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Ministry of Health strives to improve medical care for all

Article - September 13, 2012
Foreign investment and rise in GDP has allowed Ghana to invest in quality and affordable medical services as well as proactive preventative initiatives
As the African nation of Ghana grows in GDP, with an increase of 13.4% last year, it is taking its place as a middle income country which allows the government to continually improve the health of the citizens and promote policies that boost the quality of life.

“Health is the number one priority of every individual in every society,” says Alban S.K. Bagbin, Minister of Health in the Republic of Ghana, adding that the $1.2 billion that the United States has just invested in the country will be crucial for vast improvements to the health sector.

“The first critical area is saving lives that are threatened by HIV/ AIDS. Secondly, we should look at human resource development, which is education.”

However, Mr. Bagbin notes  that the HIV rate is amongst the lowest in the region at 1.8%, down from its peak of 4%. It still remains one of the government’s key health initiatives, along with sexually transmitted diseases, malaria – which accounts for 33% of the deaths in Ghana – tuberculosis, reproductive and child health, immunizations and emergency care.

The Ministry of Health has announced its commitment to promoting proactive policies, provisions of universal access to basic health service and the provision of quality and affordable health care. It has also already made significant strides in emergency care, investing €10 million ($12.5 million) in 161 Mercedes Benz ambulances with plans to purchase 200 more next year.

“I can assure you that currently in Ghana health worker migration, ‘brain drain’ is going out of fashion. We are enjoying a lot of ‘brain gain’ now because we are getting the right things done.”

Alban S.K. Bagbin, Minister of Health

“The target is to get just over 1,000 in the system. We want each district to have no less than three ambulances operating and each municipality to have no less than four,” says Mr. Bagbin, elaborating the dire need for emergency service vehicles with the high rate of automobile accidents in the country.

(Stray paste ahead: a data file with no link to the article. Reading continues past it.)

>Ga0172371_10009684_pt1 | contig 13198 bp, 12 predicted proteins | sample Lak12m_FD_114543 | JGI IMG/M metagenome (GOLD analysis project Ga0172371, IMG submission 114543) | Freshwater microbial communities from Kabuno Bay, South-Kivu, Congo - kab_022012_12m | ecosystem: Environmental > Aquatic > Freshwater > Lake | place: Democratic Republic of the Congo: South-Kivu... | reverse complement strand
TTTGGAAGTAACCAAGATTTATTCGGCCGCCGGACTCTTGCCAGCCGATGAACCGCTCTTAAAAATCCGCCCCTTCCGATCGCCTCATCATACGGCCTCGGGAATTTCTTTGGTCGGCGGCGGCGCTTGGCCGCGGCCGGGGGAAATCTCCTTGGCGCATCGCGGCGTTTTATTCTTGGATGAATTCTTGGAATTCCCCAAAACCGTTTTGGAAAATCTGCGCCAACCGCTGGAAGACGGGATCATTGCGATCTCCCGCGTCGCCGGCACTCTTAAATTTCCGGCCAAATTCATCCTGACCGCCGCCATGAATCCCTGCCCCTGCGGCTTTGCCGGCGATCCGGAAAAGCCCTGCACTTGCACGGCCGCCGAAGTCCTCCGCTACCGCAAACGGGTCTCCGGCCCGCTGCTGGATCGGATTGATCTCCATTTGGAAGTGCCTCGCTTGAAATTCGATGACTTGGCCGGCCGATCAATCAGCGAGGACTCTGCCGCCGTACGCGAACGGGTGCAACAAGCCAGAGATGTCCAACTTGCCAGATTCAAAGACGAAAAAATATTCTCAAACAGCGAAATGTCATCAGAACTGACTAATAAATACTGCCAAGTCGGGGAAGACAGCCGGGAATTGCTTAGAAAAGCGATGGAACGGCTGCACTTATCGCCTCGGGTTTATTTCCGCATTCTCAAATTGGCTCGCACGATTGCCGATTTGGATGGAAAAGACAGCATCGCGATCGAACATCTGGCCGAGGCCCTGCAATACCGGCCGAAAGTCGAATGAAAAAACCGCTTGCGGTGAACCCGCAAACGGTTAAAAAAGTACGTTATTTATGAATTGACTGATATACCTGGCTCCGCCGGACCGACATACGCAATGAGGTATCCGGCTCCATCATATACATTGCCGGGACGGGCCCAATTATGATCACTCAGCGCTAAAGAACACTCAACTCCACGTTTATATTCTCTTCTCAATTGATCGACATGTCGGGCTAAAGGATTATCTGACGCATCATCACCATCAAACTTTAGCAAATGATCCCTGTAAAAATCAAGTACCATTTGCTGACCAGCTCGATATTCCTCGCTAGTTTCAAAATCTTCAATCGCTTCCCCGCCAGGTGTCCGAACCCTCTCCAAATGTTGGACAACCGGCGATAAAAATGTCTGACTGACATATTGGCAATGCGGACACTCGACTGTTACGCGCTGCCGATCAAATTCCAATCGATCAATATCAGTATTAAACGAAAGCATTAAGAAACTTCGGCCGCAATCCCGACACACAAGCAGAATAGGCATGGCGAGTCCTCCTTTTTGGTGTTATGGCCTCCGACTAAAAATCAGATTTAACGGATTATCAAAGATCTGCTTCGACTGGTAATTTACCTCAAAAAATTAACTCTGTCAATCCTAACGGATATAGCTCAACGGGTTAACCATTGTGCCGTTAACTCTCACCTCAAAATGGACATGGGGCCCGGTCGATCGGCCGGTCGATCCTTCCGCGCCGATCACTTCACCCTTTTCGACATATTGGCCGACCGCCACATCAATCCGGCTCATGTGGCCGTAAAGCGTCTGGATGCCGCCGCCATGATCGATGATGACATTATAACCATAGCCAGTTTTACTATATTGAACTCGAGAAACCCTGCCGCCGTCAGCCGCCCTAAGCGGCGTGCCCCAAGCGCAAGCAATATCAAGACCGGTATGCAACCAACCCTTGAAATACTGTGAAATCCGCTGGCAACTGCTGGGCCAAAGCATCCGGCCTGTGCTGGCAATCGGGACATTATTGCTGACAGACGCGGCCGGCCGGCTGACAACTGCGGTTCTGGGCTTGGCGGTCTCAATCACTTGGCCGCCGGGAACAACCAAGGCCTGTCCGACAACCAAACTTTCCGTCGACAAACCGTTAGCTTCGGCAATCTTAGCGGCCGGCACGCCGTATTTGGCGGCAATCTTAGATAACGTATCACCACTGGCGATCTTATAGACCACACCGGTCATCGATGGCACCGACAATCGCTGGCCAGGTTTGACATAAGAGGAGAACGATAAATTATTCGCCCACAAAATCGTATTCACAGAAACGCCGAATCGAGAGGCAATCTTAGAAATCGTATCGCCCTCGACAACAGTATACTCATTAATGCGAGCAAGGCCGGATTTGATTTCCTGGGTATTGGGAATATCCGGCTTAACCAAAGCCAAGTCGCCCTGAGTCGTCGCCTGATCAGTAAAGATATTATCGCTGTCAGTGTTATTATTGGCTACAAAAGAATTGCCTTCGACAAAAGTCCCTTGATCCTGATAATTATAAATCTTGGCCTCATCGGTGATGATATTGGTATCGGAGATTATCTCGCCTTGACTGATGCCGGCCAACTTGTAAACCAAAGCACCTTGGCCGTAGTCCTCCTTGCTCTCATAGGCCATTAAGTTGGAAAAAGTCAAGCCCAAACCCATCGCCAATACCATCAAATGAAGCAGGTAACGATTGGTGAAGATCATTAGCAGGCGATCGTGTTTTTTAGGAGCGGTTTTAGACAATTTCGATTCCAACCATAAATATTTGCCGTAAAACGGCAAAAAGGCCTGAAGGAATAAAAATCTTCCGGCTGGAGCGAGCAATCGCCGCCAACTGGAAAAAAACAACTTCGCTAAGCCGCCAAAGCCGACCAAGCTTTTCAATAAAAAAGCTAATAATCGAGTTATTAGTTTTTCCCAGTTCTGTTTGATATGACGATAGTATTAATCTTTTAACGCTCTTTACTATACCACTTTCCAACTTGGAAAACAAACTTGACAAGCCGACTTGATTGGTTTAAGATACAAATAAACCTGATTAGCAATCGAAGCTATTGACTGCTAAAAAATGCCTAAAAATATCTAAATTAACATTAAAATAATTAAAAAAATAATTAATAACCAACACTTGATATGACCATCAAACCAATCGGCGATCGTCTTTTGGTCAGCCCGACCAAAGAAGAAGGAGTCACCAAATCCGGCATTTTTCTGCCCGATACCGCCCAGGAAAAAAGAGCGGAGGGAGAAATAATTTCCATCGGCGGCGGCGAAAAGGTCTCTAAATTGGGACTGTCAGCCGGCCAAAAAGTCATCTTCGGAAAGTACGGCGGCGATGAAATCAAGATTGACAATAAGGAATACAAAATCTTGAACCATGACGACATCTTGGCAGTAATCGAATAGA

“We are also further equipping hospitals with equipment from the United States worth $267 million to seamlessly work with the ambulance service.”

Because of this high level of care being established in Ghana, the country is experiencing an influx of medical tourism. The Minister says the country will focus on attracting more foreigners, medically supporting those from African countries in their region and even from abroad.

Although the modernization and growth of the medical industry in Ghana is allowing the country to provide better services to its citizens, currently only 30-35% of the prescription drugs in Ghana are produced locally, leaving a huge deficit for potential foreign investors.

“We definitely import a lot more of our drug requirements, despite the fact that we have a number of pharmaceutical companies,” says Mr. Bagbin referring to the nearly 24 local enterprises producing prescription drugs. “They are definitely looking for partners to try and expand and improve the quality, efficacy, and usefulness of their products.”

Whereas foreign investment will be an essential component to the growth of the Ghanaian medical industry, so will the return of many native health workers to their country from abroad.

“I can assure you that currently in Ghana health worker migration, ‘brain drain’ is going out of fashion. We are enjoying a lot of ‘brain gain’ now because we are getting the right things done,” remarks Mr. Bagbin.

In fact, many professionals, even those practicing medicine in the U.S. are returning to their homeland to set up private health practices. For example, a renowned Ghanaian specialist in orthopedics, who previously practiced in the United States, was commissioned to set up a new hospital in the nation’s capital.

With more highly educated professionals in the country, the Ministry of Health can use these national resources to improve health education initiatives to disseminate critical information to the population ranging from hygiene and sanitation to maternity. 

“Health is the number one priority,” affirms Mr. Bagbin. “I believe the time to invest in the sector is now and many of our people are getting to know and appreciate what is happening in Ghana.”